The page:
• sustainability in its broadest sense, whether economic, environmental or social
  • the challenges which leaders face today in all kinds of organisations
  • teaching and supporting undergraduates, using online discussions and face-to-face contact
  • taking part in novel assessment and teaching methods
  • hearing leaders talk about their experiences (Dame Ellen MacArthur was the hot ticket a couple of years ago – see more guest lecturers here)

then this could be for you.

The e-tutor roles take up an average of 5 hours a week but can vary quite widely with peaks coming at assessment time. You are paid at the GTA rate (currently £14.29 per hour). We specifically recruit PhDs for these roles as you need to be trained and ready to go before the start of the autumn term and be available for the full academic year, including attending scheduled MLP lectures (so wouldn’t suit most Masters).

Some of our recent e-tutors commented:

“I learned how rewarding teaching can be. I thought that there would be aspects I enjoyed about it, but I enjoyed it more than I expected to.”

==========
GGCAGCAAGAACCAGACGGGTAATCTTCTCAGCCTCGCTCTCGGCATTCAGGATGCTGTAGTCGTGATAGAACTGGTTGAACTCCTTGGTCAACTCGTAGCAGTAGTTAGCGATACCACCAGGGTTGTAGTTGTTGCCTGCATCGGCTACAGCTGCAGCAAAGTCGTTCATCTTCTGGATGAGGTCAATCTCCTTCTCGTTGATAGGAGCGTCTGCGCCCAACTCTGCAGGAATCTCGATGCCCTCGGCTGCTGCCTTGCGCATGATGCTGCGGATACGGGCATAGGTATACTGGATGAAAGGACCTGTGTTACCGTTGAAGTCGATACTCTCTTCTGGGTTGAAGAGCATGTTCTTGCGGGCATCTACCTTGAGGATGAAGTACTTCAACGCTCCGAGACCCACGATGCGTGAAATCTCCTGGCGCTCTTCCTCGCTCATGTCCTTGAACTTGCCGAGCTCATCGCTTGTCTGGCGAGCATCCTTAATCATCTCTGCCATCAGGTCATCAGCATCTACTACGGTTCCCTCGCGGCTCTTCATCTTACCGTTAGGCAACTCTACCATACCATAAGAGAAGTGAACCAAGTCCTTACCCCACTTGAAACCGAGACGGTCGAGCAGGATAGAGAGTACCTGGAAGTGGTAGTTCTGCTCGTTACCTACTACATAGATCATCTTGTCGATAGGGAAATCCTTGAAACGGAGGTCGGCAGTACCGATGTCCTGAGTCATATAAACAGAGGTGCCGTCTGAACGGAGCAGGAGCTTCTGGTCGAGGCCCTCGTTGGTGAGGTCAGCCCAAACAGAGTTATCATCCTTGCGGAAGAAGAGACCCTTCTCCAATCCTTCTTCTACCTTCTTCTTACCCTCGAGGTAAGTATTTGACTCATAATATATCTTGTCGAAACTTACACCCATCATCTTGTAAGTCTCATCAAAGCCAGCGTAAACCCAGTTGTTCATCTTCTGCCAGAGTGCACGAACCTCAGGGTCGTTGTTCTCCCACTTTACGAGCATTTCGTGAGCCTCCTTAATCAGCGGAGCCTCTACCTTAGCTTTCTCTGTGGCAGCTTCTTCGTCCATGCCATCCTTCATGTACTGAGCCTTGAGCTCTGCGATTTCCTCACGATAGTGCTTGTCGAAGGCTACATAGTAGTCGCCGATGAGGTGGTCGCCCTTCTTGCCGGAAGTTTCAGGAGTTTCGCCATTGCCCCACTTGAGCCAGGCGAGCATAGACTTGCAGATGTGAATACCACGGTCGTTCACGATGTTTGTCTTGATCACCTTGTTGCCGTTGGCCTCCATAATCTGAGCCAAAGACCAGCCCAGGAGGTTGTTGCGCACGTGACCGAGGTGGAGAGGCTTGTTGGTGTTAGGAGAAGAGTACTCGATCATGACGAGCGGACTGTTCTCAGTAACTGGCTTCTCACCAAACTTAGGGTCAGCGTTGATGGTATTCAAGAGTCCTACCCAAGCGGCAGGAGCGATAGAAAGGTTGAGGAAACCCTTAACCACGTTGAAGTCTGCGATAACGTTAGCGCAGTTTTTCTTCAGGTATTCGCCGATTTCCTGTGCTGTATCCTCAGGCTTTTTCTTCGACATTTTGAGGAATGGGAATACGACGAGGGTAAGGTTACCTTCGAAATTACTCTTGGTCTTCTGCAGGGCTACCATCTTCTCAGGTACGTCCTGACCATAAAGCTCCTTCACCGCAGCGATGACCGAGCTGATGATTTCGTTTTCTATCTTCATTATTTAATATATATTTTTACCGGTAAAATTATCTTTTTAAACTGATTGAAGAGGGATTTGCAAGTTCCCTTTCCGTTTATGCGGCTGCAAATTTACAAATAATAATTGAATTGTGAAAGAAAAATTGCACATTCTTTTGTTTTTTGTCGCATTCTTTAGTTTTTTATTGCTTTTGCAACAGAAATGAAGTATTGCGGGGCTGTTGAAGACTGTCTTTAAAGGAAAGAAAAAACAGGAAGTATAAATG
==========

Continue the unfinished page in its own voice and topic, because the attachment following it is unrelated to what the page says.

“From tutoring on the MLP online unit; I have gained a wider outlook on life, have enhanced my tutoring abilities and developed new ones, and have had a lot of fun.”

“In terms of development for postgraduate students, the interdisciplinarity of the programme, an increasingly important factor in the research community, enables eTutors to develop transferable skills in terms of communicating and sharpening positions, both through identifying gaps in student responses but also by taking on board student positions.”

“I have learnt a huge amount of practical skills and now have more confidence in this area that will be useful in the future, and is particularly in demand for academic posts.”

If you want to read more comments from some of our e-tutors, have a look at this blog post from a couple of years ago – “What has being an MLP tutor ever done for me?“.

Further details:

Full details of the posts, including application form, are on the MLP e-tutors webpage.